Marc Codsi : faded postcards Maximize

Marc Codsi : faded postcards

  • Release Year 2010
  • 10 Tracks, 41 Minutes
  • CD in Card Sleeve

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12,90 €

Marc Codsi is one of the main actors in the development of the Lebanese musical scene. He started as a guitar player with post rock band Scrambled eggs, then played with different ensembles within the Lebanese Free Improvisation scene before creating and developing successful pop duo Lumi. ‘Faded Postcards’ is his first recorded solo work and showcases 10 tracks varying from delicate minimalism to powerful rhythmic explorations. Recommended!

 PREVIEW 1                                  PREVIEW 2                                        PREVIEW 3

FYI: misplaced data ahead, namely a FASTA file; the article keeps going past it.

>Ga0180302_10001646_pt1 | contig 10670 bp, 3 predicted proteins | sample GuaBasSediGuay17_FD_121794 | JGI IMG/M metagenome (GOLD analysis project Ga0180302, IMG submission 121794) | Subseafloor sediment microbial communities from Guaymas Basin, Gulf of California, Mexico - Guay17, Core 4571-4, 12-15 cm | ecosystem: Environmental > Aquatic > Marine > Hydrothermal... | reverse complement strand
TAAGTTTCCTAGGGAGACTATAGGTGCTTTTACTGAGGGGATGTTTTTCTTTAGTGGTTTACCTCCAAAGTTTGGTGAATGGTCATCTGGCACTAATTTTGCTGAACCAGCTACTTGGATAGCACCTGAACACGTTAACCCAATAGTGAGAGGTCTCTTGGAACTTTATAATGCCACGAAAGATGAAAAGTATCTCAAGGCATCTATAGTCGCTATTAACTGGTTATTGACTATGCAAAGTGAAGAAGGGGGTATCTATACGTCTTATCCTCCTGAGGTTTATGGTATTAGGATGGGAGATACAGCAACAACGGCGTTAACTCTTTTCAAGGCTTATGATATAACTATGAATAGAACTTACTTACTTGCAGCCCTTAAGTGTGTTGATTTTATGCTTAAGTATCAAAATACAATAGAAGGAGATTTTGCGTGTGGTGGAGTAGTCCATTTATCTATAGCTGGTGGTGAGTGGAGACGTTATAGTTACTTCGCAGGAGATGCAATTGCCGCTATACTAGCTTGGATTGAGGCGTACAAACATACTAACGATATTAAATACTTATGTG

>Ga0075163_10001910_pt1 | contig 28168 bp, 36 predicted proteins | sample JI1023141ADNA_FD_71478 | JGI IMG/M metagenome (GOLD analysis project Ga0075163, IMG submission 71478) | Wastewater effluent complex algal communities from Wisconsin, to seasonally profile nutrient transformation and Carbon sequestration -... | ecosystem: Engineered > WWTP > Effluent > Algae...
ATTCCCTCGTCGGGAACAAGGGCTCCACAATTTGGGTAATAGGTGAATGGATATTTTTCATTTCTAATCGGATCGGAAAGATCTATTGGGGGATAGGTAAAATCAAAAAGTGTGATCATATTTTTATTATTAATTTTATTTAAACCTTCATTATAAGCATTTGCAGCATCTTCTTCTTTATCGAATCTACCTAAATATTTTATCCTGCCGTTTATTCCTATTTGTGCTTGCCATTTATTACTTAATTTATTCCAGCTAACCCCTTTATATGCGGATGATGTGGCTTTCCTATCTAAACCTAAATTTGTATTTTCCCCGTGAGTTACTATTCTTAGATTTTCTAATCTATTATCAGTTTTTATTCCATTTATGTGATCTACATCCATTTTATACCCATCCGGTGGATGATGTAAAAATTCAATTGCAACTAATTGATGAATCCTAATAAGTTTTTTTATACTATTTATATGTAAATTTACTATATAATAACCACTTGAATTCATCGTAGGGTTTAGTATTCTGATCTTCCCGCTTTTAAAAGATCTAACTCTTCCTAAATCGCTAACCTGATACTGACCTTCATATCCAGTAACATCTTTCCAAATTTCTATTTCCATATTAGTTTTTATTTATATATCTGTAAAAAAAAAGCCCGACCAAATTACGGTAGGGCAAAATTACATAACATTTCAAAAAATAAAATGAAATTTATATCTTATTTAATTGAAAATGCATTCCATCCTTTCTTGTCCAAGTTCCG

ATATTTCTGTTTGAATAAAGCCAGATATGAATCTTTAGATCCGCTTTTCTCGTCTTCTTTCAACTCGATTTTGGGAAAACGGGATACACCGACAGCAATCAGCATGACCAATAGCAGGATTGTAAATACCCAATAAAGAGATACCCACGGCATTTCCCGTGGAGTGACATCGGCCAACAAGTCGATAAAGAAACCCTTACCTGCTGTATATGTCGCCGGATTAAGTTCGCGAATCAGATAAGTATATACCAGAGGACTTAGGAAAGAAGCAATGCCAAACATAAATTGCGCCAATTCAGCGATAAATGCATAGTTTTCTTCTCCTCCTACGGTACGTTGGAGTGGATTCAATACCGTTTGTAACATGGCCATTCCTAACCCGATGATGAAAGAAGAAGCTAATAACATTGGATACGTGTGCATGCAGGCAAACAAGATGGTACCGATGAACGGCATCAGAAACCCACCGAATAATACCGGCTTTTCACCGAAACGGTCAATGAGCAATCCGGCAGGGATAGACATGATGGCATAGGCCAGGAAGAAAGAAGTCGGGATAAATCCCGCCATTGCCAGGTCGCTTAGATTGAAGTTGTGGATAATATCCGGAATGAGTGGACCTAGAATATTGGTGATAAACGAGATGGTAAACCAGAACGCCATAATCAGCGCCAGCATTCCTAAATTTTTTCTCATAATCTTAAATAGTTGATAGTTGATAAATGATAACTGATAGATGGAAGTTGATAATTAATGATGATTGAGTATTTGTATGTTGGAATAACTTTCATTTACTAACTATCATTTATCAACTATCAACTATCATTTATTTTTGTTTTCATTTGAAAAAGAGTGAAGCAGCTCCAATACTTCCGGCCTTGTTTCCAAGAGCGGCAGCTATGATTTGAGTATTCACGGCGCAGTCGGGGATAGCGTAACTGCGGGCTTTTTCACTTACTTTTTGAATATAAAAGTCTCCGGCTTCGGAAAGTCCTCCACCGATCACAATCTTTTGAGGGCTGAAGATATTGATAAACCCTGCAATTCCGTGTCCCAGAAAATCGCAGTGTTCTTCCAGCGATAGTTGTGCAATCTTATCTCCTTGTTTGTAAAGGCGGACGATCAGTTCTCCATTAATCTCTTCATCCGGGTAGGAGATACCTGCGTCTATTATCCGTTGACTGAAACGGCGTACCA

“Faded Postcards” suggests cherished memories, possibly tarnished by time. The cover art, a hazy sepia-toned scene from the lens of Tania Traboulsi, suggests just such a melancholy recollection.Dominated by the kind of sustained synthesizer chords evocative of Vangelis’ soundtrack for “Blade Runner” – for want of a better model – Codsi’s tracks are built up, layer upon layer, into meditative aural collages. Many of the sounds used (speech, footsteps, guitars, drums) are muffled and indistinct, as though filtered through water.Water plays an important role on the album. “The Wolf That Got Me,” the second track, ends with the soothing tones of a babbling brook. On “Take Me Where I Want to Be,” we hear what seem to be feet crunching through snow, followed by the sound of vigorously lapping water. Sometimes the resulting soundscapes are unsettling. The opening track, “Faded Postcard 1,” featuring the talents of his former band mates “Scrambled Eggs,” strikes a particularly dark note. Soaring synthesizer chords are blended with a languid, indistinct male vocal line and scattershot drums in a package reminiscent of the more experimental offerings of The Beta Band. The one-minute “Offensez Mimsez” also ends up being rather creepy. A faint, repetitive female vocal, obscured by glitchy synthesizers, is subsumed under a single throbbing note until a crooning child’s voice briefly emerges, sounding like a possessed infant from a horror movie. Most of the tracks, however, strike a warmer note. In a style reminiscent of Swedish electronic outfit Mum, Codsi blends glitch-dominated electronics with folksy recorded sounds.The third track, “What if We Were the One,” is emblematic here. A gentle thrumming cocktail of sounds fades into hearing – clicking, wheezing, electronic pulsing, what sound like notes from a glockenspiel and the odd intake of breath.A slow-moving, gently yearning melody is eventually dissolved in a ripple of sound so warm and fuzzy that the listener is quietly transported. Eventually the soft hum fades, leaving only the gentle clicking and scratching noises against vague atmospheric rumblings.The warm embrace of Codsi’s album creeps up over its nine tracks. Pulsing waves of carefully crafted sound, tempered by the occasional darker moment, leaves the receptive listener in an agreeably reflective daze, perhaps picking over faded postcards of their own